Slack Connect prefs

We borrowed from the database schema of the approvals table, and created a new table with source and target team IDs, and a payload column. The table looked like this:

CREATE TABLE `slack_connect_prefs` (
  `team_id` bigint unsigned NOT NULL,
  `target_team_id` bigint unsigned NOT NULL,
  `prefs` mediumblob NOT NULL,
  `date_create` int unsigned NOT NULL,
  `date_update` int unsigned NOT NULL,
  PRIMARY KEY (`team_id`,`target_team_id`),
  KEY `target_team_id` (`target_team_id`)

We modeled org-level configuration by setting the target team as 0. Partner-level configuration had the team ID of the connection. We created an index on source and destination team IDs which allowed us to efficiently query the table. The table was also partitioned by source team ID, which means all rows belonging to the source team lived on the same shard. This is a common sharding strategy at Slack which allows us to scale horizontally. Instead of using a set of columns to model each setting, we opted to use a single column with a Protobuf blob as the payload. This allowed us to have complex data types per each setting, while also reducing DB storage needs and avoiding the 1,017 columns-per-table restriction. Here at Slack we have existing tooling for handling Protobuf messages, which makes it easy to operate on the blob columns inside the application code. The default configuration was implemented in application code by essentially hardcoding values.

Now that we had a solid storage layer, we had to build the application layer. We applied an existing Slack pattern of creating a Store class to handle all database interactions with a given table or a related set of tables. A store is a similar concept to a service in a microservices architecture. We created a SlackConnectPrefsStore class whose main job was to give clients a simple API for interacting with Slack Connect prefs. Under the hood, this involved reading from the database or cache, running validation logic, sending events and audit logs, and parsing Protobufs. The Protobuf definition looked like this, with the SlackConnectPrefs message being the container for all subsequent prefs:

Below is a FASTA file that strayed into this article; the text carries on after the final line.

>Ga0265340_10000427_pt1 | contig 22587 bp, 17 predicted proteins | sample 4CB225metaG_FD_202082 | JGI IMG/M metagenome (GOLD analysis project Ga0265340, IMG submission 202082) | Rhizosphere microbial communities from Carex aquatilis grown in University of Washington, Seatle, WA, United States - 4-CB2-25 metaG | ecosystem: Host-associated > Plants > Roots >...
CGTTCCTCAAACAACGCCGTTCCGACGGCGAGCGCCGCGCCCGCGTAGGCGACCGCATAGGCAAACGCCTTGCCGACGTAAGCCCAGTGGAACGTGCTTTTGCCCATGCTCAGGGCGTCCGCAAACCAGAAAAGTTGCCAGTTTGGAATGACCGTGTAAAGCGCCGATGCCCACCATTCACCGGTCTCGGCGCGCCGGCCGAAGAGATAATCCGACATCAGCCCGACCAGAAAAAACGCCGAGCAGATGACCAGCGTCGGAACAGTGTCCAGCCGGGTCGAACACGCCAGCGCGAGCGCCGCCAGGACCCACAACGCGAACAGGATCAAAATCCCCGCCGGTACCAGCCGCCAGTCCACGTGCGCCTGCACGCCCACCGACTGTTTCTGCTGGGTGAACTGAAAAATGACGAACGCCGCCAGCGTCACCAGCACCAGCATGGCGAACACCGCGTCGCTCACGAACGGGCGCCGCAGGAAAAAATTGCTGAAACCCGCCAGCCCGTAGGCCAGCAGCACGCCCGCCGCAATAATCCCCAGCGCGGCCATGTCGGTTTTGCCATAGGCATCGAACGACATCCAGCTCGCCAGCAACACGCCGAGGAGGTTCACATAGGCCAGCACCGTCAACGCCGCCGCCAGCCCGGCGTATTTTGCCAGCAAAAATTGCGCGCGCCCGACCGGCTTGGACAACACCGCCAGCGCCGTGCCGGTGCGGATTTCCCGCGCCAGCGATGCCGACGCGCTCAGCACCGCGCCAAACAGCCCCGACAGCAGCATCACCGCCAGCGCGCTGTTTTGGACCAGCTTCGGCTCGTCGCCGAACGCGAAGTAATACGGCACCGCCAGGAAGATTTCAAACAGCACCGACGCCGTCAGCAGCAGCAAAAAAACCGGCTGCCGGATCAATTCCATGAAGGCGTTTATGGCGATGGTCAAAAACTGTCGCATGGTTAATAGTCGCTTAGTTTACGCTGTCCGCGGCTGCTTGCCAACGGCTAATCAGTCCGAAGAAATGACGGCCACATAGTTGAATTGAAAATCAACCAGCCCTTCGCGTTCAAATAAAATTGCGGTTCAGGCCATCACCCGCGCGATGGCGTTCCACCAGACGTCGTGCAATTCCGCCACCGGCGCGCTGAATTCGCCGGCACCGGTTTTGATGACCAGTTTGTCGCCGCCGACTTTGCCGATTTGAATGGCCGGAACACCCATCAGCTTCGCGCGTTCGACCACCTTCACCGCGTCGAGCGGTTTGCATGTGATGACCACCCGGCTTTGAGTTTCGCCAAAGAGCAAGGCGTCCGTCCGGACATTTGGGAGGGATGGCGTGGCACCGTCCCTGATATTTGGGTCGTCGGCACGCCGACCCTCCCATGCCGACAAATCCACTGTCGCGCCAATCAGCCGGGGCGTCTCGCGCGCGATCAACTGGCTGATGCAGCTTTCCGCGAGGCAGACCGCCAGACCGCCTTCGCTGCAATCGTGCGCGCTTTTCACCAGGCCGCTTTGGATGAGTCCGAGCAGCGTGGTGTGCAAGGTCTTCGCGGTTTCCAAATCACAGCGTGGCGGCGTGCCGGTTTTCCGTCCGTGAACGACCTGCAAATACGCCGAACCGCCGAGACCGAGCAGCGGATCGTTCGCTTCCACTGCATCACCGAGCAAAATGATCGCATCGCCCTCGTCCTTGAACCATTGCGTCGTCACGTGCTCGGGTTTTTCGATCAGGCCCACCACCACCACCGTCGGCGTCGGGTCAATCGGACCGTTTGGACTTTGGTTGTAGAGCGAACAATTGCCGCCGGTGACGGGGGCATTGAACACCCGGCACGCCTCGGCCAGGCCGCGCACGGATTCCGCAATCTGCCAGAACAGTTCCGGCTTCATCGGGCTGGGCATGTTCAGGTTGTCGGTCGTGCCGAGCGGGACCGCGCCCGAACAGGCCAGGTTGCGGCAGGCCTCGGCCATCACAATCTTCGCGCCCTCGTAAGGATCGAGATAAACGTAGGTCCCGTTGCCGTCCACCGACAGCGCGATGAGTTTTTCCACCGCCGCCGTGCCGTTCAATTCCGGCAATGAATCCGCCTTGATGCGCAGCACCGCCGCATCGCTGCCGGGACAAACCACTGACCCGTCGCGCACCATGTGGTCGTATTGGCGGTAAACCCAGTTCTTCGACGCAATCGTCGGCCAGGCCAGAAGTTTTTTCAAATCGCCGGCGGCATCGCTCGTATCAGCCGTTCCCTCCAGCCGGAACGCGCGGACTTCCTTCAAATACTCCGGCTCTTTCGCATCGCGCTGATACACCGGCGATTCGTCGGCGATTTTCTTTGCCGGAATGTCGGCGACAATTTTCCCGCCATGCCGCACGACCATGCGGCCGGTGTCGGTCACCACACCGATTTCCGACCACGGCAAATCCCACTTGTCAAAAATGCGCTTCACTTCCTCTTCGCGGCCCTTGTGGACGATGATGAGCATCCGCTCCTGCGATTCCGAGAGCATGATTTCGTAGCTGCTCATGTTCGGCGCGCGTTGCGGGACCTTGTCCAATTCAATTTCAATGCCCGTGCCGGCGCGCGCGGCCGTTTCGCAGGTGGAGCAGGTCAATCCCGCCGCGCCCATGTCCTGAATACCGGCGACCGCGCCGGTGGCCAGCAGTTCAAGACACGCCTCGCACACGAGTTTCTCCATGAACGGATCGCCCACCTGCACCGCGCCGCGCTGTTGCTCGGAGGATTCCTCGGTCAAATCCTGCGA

message SlackConnectPrefs {
    PrefOne pref_one = 1;
    PrefTwo pref_two = 2;
message PrefOne {
    bool value = 1;

Our Store class supports get, set, remove, and list operations, and uses Memcached to reduce database calls when possible. The initial Store implementation was tightly coupled to the prefs it was operating on. For example, some prefs needed to send fanout messages to clients about a pref state change, so inside our set function we had a block like this:

function set(PrefContainer container) {
    if (container.pref_one != null) {

We had code blocks to handle transformation and validation for each pref, to bust cache, and for error handling. This pattern was unsustainable: the code grew very long, and making changes to a store function for a single pref carried a risk of breaking all prefs. The store design needed to evolve to have isolation between prefs, and to be easily and safely extendable for new prefs.